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Historic Bridges of Nebraska

Otoe County

Wyoming Bridge
unnamed bridge
Wolf Creek Bridge
unnamed bridge

Wyoming Bridge

County Road Over Squaw Creek
9.1 Miles Northeast of Dunbar
Otoe County, Nebraska
Total Length: 97 ft.
Roadway Width: 14 ft.
8-Panel, Bowstring Pony Arch-Truss
BUILT: 1878 by the King Iron Bridge Company
C006616140
Wyoming Bridge

Otoe County records do not mention this bridge specifically, but they do indicate an extended relationship with the bridge's fabricator, the King Iron Bridge Company. The county first contracted with the huge Ohio-based bridge firm in June 1876, when the supervisors ordered three small-scale iron bridges. They purchased structures from King throughout the 1880s, until King sued the county and in 1888 won a sizeable settlement in the U.S. Circuit Court. To defray the expenses in its King Iron Bridge Judgement Fund, the county initiated a special 1.5 mill levy that year.

Otoe County stretched its payments to King until 1891, ordering at least one more superstructure, the Wolf Creek Bridge, from the contractor, but the two soon ceased doing business. Although the records are inconclusive, it seems likely that this bowstring was one of three ordered from King in July 1878. The bridge has evidently been moved to its current location over Squaw Creek near the small town of Wyoming.

In its present location, the Wyoming Bridge is comprised of an 80-foot bowstring arch-truss, supported by steel pile bents. Marketed widely in Nebraska by such industry giants as King and the Wrought Iron Bridge Company, bowstrings were the mainstay structural type for iron wagon bridges in the 1870s and 1880s. Numerous bowstrings were erected in eastern Nebraska during that period, but through subsequent attrition only a handful remain in place today. Most of these were erected by King. The Wyoming Bridge is significant as a well-preserved, early example of a King bowstring: one of the last surviving trusses of its type remaining in Nebraska.

unnamed bridge

Unnamed Bridge County Road over Unnamed Stream
1.5 Miles Southwest of Nebraska City
Otoe County, Nebraska
Total Length: 28 ft.
Roadway Width: 13.8 ft.
1-Span, Concrete Filled Spandrel Arch
BUILT: 1912 by the Kimballton Construction Company
C006601805P

This small-scale concrete bridge carries a gravel-surfaced county road over a small unnamed watercourse southwest of Nebraska City. The structure dates to 1912. On February 6, the Otoe County Commissioners awarded a contract to erect this 24-foot concrete arch to the Kimballton Construction Company of Kimballton, Iowa. The contract specified that the arch be complete with wingwalls, have 8-inch wide 3-foot high guardrails, and a 16-foot roadway width. The contractors completed the bridge that spring, and it has carried vehicular traffic since in unaltered and well-preserved condition. As one of a handful of concrete arches remaining in Otoe County, this bridge is noteworthy for its high degree of detailing and quality workmanship.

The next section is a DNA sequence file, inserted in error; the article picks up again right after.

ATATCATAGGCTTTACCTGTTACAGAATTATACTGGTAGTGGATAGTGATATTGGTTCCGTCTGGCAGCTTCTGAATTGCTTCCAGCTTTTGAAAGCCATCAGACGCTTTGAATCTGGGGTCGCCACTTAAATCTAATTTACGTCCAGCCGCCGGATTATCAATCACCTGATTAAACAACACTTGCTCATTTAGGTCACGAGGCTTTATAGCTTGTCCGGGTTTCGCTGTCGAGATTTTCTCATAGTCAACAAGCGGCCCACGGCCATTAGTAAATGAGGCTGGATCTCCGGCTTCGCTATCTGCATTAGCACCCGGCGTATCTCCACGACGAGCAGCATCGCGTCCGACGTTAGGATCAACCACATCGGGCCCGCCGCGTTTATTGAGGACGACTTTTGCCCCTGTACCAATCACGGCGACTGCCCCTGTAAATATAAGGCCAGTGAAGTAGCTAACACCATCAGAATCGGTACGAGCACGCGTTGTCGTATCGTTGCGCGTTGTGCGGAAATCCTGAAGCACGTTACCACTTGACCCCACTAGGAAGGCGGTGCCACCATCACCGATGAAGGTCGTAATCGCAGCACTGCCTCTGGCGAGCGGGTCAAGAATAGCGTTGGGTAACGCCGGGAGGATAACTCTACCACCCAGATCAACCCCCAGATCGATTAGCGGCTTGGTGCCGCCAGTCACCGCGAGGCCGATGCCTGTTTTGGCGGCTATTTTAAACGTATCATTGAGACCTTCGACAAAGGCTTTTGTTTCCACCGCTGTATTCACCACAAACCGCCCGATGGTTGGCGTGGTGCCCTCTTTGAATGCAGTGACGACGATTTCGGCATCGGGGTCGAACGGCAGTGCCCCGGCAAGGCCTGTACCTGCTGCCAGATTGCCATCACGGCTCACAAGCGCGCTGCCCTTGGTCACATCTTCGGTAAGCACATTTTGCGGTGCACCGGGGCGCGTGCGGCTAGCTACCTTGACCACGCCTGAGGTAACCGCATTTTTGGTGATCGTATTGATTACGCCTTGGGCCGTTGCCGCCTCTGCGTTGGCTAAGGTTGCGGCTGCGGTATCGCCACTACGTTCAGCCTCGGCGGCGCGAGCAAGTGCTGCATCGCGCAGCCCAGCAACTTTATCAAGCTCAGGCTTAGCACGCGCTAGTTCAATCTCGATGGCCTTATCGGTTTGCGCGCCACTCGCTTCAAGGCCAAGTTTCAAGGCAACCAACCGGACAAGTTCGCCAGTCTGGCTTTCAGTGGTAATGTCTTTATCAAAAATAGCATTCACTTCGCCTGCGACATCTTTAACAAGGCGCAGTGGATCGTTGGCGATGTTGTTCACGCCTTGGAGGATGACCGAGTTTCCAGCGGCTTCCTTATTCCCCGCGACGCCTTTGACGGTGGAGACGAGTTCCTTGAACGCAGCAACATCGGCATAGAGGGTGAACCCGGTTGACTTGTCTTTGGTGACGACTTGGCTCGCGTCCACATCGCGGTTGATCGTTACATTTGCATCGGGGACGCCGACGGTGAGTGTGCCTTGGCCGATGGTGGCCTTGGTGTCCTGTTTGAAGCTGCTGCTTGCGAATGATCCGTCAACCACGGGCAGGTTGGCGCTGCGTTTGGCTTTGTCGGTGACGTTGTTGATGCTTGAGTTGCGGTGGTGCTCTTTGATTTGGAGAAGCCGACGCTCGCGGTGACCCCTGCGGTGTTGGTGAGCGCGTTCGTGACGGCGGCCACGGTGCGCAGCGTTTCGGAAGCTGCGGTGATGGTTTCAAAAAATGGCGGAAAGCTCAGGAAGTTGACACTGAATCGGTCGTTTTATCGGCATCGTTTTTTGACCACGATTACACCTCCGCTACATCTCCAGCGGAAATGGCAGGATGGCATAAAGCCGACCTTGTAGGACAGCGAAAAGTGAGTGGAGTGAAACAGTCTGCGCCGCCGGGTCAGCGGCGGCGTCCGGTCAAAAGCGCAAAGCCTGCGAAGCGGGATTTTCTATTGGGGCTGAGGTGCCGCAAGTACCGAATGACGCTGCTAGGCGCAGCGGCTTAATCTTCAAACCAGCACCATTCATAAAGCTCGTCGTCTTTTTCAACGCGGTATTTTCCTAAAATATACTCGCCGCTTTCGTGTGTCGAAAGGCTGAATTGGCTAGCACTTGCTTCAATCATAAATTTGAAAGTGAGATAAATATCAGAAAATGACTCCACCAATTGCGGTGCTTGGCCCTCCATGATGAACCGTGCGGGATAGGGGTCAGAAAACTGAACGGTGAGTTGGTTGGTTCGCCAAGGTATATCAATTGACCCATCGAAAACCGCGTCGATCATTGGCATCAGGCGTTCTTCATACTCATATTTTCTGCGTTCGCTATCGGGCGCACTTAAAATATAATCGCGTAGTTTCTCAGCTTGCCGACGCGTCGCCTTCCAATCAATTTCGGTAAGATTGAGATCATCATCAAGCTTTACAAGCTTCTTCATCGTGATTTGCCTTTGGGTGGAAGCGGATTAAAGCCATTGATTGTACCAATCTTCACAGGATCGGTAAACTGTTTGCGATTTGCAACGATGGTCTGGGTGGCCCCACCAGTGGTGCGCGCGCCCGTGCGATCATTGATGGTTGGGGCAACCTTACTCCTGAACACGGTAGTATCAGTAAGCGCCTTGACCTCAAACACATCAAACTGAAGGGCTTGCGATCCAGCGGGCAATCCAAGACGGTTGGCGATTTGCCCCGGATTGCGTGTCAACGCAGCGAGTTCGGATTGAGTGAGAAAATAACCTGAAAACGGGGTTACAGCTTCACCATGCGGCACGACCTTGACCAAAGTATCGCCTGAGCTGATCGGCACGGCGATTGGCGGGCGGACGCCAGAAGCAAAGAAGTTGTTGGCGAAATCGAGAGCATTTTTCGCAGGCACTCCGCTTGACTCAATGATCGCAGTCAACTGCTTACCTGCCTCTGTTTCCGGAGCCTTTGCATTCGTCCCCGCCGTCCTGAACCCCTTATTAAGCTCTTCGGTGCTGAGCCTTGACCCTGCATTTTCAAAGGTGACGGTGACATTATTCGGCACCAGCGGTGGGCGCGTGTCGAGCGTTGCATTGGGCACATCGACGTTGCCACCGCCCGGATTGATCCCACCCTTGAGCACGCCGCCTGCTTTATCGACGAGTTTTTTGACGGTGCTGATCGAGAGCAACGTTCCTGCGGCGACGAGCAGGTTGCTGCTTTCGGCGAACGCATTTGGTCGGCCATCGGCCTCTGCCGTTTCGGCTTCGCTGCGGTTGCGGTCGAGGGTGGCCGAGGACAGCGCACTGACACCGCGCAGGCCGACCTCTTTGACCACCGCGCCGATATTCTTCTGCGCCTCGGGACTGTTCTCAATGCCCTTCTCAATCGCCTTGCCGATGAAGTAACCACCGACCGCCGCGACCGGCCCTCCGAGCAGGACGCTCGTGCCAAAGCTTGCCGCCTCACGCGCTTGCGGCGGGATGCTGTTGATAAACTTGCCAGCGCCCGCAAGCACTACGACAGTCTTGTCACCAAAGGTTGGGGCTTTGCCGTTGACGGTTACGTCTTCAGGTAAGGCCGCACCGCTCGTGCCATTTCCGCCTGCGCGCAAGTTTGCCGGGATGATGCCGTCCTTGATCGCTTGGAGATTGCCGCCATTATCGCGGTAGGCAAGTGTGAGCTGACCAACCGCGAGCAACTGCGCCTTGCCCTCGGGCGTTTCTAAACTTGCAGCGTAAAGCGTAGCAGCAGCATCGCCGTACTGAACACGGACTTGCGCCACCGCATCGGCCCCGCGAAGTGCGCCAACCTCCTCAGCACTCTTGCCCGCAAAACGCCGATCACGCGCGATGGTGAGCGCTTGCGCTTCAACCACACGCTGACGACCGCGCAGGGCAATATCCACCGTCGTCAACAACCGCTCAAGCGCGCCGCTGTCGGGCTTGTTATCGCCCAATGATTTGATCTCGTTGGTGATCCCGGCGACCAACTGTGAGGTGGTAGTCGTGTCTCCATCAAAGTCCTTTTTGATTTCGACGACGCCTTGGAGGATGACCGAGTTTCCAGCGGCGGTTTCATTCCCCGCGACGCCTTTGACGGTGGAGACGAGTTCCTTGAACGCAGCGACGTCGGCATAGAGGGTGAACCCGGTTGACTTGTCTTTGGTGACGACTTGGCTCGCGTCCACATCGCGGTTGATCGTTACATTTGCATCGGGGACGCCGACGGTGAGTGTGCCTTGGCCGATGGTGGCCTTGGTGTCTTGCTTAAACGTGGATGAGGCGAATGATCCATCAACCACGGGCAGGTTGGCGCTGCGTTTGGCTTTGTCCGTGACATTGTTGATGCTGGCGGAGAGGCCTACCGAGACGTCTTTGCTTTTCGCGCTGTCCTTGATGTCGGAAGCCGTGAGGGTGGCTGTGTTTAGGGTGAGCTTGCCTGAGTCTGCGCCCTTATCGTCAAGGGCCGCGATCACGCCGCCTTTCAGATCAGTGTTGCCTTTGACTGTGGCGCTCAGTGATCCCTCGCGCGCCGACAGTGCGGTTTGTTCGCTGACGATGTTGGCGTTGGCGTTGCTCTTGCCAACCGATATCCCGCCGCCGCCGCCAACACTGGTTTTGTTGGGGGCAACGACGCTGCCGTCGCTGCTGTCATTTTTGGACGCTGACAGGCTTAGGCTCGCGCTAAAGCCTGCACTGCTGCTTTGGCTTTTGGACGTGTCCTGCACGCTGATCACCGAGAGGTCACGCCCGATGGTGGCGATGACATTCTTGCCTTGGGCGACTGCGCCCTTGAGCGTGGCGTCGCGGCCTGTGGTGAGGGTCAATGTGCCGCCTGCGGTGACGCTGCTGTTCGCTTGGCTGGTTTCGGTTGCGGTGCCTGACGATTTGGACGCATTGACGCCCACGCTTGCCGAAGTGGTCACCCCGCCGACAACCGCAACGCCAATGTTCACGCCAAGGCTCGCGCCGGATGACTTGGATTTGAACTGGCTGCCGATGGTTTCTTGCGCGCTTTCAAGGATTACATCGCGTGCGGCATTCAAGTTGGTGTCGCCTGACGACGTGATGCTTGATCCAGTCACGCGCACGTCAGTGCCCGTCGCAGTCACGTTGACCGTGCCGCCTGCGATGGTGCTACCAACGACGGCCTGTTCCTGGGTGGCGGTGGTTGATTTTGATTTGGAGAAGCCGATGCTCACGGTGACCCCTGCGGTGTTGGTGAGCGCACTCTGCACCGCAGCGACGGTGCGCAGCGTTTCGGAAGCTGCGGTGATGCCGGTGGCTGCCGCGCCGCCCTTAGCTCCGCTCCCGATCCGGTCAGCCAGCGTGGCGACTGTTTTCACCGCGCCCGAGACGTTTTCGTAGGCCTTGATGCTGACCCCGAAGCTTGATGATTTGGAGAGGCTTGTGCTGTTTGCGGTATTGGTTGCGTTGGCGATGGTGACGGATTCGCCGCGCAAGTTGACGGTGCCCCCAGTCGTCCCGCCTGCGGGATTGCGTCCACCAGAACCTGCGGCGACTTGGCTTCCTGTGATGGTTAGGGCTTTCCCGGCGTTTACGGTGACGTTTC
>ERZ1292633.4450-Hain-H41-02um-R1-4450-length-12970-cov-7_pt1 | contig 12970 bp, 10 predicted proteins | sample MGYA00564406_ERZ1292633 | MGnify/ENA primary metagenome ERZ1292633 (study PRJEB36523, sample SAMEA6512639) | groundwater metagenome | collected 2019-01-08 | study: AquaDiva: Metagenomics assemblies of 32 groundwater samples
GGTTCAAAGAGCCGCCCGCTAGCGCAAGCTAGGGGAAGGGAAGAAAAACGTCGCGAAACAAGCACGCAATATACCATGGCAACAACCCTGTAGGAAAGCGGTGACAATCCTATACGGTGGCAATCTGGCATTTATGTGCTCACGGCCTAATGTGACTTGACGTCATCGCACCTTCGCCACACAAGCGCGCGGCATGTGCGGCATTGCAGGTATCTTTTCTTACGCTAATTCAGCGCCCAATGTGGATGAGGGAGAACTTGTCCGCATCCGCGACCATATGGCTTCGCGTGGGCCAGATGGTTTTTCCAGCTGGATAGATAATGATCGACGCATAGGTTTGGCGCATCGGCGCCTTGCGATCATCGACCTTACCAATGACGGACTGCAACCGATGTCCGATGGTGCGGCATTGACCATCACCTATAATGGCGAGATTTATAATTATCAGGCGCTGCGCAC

Wolf Creek Bridge

Vacated County Road over Wolf Creek
10.3 Miles Northwest of Dunbar
Otoe County, Nebraska
Total Length: 77 ft.
Roadway Width: 13.3 ft.
1-Span, 4-Panel, Pratt Through Truss
BUILT: 1889 by the King Iron Bridge Company
C006610270
Wolf Creek Bridge

In Nebraska, the pinned Pratt through truss was the bridge of choice for short- and medium-span applications in the late 19th and early 20th centuries. Most of the structures erected during this period were based on standard plans developed either by the state engineer's office or by the individual bridge companies. As a result, hundreds of Pratts were built across the state, all essentially identical, and today the Pratt truss constitutes the most populous group of through trusses. The Wolf Creek Bridge is not like any other truss in Nebraska, however. Erected in 1889 by the King Iron Bridge Company, it displays features such as fishtail floor beams, peculiar upper-chord connections and "sideways" end posts and upper chords that were soon thereafter rendered anachronistic. Moved to this location over Wolf Creek, the truss has more recently been closed to vehicular traffic.

unnamed bridge

Unnamed Bridge County Road over Unnamed Stream
4.1 Miles Southwest of Lorton
Otoe County, Nebraska
Total Length: 78 ft.
Roadway Width: 15.6 ft.
1-Span, 2-Panel, Bowstring Pony Arch Truss
BUILT: 1876 (?) by the King Iron Bridge Company
C00633215

Spanning a small tributary of the Little Nemaha River, this 40-foot bowstring carries a vacated section of county road southwest of Lorton. The wrought iron superstructure has evidently been moved to this crossing, its original location unknown. The structure consists of two-panel, bowstring arch-truss fabricated from a patented design by the King Iron Bridge Company of Cleveland, Ohio. It is perhaps one of five iron spans purchased by the county from King in June and July 1876. Although later moved, this diminutive bridge in southern Otoe County is significant as a well-preserved, early example of a King bowstring: one of the last surviving trusses of its type remaining in Nebraska.

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